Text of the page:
Fatigue in Auto Immune Disorders

February 27, 2019

Fatigue is more than just a desire for a shot of espresso in the morning or the need to hit the sack a little early to make up for a late night out. Fatigue can be a physically and emotionally debilitating condition – one that is not easy to solve and it goes beyond curling up on the couch with a throw blanket and a good movie waiting for of sleep to take its course. Fatigue can mean that sleep itself is troublesome.

Getting to know yourself and your limitations, however, and developing the patience and skill to cope with fatigue will give you the control you need back in your life so that you can cope with whatever life throws at you. The ability to manage your time and energy can have profound effects that reach well beyond coping with autoimmune disease and can give you hope.

What are the causes and symptoms of auto immune fatigue?

You may actually be your own best expert in understanding what completely wipes you out, though having an idea about what affects your energy level may not make it that much easier to find a solution on your own. Experts speculate that certain medications and overlapping diseases such as  anemia, fibromyalgia, and/or depression can be the cause of fatigue. Vitamin D sufficiency is a large contributor to fatigue in auto immune disorders.

Auto Immune fatigue can manifest itself both physically and/or emotionally. You may physically feel like your bones and joints are exhausted and worn down from constant pain and inflammation. You may feel emotionally fatigued from the stress of having an auto, the difficulties in coping with the changes to your life that a diagnosis brings, or the guilt you may struggle with because your role in your family or at work has drastically changed. All of this can understandably cause a significant amount of anxiety and depression.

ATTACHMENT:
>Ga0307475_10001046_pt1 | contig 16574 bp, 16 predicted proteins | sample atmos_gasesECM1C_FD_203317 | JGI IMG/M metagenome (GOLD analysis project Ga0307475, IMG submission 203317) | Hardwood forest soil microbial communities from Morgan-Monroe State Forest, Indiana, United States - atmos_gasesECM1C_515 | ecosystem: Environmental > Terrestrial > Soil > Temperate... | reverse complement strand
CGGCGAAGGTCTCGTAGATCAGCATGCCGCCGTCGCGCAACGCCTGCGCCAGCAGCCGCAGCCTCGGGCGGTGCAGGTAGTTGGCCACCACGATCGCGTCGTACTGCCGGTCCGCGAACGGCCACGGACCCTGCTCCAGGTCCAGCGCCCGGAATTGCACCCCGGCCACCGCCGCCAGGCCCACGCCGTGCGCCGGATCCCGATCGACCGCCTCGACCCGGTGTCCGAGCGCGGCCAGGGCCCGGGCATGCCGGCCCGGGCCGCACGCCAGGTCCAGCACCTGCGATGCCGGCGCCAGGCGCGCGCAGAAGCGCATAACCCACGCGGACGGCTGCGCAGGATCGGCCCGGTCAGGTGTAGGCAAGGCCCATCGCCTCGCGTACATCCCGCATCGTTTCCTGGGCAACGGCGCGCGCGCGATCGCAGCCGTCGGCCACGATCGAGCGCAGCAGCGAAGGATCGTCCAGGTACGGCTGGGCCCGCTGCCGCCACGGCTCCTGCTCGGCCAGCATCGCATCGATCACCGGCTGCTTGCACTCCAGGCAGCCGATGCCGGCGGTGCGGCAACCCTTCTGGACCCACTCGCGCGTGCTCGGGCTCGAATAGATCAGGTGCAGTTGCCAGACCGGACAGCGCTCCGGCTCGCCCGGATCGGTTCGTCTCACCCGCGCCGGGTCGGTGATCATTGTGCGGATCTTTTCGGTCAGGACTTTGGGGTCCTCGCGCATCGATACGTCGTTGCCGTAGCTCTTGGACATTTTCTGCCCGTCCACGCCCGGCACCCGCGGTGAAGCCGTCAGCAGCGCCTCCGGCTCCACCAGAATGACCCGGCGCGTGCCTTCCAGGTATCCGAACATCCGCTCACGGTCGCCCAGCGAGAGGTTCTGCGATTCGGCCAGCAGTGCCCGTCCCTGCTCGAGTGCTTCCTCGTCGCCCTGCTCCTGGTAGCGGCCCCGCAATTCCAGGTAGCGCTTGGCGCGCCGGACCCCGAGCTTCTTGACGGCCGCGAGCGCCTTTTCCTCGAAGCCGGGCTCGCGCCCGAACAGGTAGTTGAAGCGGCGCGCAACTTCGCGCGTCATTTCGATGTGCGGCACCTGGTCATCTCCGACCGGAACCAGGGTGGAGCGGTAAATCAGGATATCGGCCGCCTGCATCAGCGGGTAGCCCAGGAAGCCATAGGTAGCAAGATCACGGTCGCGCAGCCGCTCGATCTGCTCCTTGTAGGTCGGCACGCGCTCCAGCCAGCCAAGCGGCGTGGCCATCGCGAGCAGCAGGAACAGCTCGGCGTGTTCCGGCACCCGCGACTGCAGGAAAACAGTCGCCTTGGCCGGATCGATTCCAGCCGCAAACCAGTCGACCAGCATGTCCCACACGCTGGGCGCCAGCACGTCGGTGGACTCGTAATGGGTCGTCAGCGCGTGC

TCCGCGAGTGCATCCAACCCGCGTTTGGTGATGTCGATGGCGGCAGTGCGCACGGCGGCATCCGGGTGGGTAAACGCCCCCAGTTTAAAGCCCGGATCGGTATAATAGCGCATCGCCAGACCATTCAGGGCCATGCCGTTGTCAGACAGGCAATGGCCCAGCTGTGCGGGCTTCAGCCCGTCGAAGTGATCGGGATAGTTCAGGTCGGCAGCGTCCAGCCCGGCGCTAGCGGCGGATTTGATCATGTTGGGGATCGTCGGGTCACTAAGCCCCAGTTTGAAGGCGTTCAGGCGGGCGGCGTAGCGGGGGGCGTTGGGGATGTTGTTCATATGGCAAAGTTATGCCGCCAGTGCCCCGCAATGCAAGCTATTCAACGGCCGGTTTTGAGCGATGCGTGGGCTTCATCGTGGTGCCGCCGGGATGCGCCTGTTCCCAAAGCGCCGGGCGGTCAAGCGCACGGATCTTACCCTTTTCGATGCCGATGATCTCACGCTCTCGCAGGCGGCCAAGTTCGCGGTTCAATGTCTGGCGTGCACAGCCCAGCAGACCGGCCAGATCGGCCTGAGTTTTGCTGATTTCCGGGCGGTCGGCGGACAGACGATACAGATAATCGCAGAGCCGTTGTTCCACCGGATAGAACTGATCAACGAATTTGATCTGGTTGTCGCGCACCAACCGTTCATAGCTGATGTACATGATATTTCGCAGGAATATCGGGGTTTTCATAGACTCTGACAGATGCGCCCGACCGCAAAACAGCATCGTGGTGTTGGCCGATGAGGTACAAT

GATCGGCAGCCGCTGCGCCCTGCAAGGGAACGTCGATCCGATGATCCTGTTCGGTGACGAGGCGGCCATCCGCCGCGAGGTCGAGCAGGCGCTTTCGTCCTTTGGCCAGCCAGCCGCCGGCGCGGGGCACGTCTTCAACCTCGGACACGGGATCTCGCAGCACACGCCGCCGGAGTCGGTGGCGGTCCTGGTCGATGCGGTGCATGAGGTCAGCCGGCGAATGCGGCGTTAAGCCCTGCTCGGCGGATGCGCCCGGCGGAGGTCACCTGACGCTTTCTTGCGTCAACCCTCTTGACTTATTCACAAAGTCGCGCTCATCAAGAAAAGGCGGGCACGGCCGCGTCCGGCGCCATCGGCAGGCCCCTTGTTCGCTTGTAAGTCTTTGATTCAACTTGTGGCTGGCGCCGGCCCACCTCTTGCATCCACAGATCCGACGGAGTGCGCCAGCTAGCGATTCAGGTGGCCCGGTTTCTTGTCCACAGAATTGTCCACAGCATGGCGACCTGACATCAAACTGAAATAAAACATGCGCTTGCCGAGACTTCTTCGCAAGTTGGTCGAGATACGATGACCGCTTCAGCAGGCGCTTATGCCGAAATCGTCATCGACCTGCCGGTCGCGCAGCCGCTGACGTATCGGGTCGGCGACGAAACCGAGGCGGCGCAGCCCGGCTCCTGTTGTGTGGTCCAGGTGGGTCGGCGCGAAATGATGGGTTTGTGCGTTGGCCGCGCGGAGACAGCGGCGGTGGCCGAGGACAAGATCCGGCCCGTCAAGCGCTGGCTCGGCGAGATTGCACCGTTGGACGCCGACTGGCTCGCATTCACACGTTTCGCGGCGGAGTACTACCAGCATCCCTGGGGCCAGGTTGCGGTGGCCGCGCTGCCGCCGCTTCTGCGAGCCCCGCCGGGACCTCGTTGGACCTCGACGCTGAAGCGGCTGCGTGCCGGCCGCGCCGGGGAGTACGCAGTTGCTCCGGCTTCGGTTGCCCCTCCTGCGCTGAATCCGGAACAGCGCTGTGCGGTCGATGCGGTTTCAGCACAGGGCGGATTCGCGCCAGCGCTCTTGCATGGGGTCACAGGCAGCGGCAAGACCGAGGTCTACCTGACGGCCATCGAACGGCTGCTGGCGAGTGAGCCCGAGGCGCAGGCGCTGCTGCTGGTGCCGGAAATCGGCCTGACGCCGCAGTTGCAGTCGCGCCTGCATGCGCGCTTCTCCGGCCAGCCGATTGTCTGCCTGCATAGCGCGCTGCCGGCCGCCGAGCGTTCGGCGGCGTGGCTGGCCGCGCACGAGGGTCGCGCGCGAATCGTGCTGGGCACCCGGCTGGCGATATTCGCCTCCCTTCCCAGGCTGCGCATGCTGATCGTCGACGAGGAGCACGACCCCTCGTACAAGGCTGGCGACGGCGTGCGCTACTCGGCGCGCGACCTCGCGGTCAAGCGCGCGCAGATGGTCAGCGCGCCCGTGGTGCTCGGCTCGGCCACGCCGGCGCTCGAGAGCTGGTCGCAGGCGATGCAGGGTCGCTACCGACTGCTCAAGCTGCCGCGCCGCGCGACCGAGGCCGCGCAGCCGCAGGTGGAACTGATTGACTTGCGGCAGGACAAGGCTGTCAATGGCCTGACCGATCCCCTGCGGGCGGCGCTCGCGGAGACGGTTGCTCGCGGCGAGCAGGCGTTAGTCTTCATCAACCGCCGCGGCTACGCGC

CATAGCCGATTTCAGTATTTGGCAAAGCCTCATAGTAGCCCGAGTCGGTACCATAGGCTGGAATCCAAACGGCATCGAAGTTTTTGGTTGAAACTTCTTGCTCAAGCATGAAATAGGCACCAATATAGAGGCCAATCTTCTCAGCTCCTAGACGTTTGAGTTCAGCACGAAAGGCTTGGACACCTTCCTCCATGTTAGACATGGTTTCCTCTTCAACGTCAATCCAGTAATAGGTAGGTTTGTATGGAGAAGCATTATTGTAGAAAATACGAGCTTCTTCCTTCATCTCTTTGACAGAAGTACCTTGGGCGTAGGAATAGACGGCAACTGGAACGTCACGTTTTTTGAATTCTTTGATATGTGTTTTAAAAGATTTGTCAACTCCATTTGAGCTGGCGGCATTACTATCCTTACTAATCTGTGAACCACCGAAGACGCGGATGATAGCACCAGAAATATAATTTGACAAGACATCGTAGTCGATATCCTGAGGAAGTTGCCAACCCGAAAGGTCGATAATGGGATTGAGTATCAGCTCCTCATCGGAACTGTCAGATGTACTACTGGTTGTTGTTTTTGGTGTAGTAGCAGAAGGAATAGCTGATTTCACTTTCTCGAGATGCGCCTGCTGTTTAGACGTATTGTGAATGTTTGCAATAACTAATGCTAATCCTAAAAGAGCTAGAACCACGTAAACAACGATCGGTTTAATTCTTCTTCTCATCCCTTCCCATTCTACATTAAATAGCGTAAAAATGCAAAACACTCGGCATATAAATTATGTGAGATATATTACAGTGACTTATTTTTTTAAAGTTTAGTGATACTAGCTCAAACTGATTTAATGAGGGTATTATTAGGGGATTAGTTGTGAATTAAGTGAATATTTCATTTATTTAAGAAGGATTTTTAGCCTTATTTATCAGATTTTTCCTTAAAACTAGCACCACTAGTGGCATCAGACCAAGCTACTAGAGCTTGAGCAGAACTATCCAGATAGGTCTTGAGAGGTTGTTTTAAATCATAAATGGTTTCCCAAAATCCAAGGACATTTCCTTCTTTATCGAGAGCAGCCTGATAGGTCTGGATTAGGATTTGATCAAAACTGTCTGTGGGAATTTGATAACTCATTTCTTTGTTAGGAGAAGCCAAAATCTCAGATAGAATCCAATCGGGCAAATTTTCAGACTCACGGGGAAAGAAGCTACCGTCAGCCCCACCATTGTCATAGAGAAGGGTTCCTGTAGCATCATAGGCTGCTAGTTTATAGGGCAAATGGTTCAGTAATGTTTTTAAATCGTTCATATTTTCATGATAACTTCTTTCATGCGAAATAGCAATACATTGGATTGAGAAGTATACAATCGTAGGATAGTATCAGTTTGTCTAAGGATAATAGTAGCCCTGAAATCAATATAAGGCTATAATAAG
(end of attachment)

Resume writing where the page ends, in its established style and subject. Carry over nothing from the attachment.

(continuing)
Your cognitive function can also be affected by fatigue as you may experience brain fog. You may find yourself not being able to think as clearly, quickly, or coherently as you did before your diagnosis and this can be both frightening and frustrating. It’s also a vicious cycle because the more fatigued you become, the more you may experience brain fog – and vice versa.

How Can I “Manage” My Auto Immune Fatigue?

  1. Treat any underlying illnesses – Speak to our healthcare practitioners about your fatigue in order to either rule out – or treat – any underlying illness that may be going undiagnosed such as kidney issues, anemia, thyroid disease, or fibromyalgia.
  2. Exercise: Studies show that aerobic exercise may significantly help reduce fatigue.
  3. Diet:changes to your diet such as eating foods low on the glycemic index and low in calories can have many positive impacts how you feel, and these can indirectly help with fatigue – though it is not seen as a treatment.
  4. Vitamin D Supplementation: Vitamin D – or a lack of – can potentially impact your energy level.
  5. Acupuncture: Cunningham and Yuen recorded that 93% of individuals with lupus across 13 studies said that they experiencing less fatigue as a result of acupuncture.
  6.  Restorative Yoga and Therapeutic Massage Yoga and Massage practice can help you deal with fatigue and provide solutions for the associated stress and pain from your autoimmune disorder.

In Conclusion

Feelings of fatigue can make everything seem and feel worse. It is no wonder how debilitating and exhausting dealing with and auto immune disorder on a daily basis can be. Becoming in-tune with how you are feeling both physically and emotionally – both the good days and the bad – can be the key to discussion with a trusted healthcare practitioner, here at The Emperor's Medicine, about how to address the root causes of your auto immune disorder, not just taking the medications to cover up the symptoms and further damage your body.


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Ahn, G., & Ramsey-Goldman, R. (2012). Fatigue in systemic lupus erythematosus. International Journal of Clinical Rheumatology, 2012 7(2), 217-227.

Cunningham, M., & Yuen, H. (2014). Optimal management of fatigue in patients with systemic lupus erythematosus: A systematic review. Retrieved from: https://www.ncbi.nlm.nih.gov/pmc/articles/PMC4199565/pdf/tcrm-10-775.pdf

Fatigue. (n.d.). Retrieved from: https://www.mayoclinic.org/symptoms/fatigue/basics/definition/sym-20050894

McMillen, M. (2011). Lupus fatigue: Causes and treatment tips. Retrieved from: https://www.webmd.com/lupus/features/lupus-fatigue-causes-treatments#1

Strategies for managing fatigue. (2018). Retrieved from: https://www.lupus.org/resources/strategies-for-managing-fatigue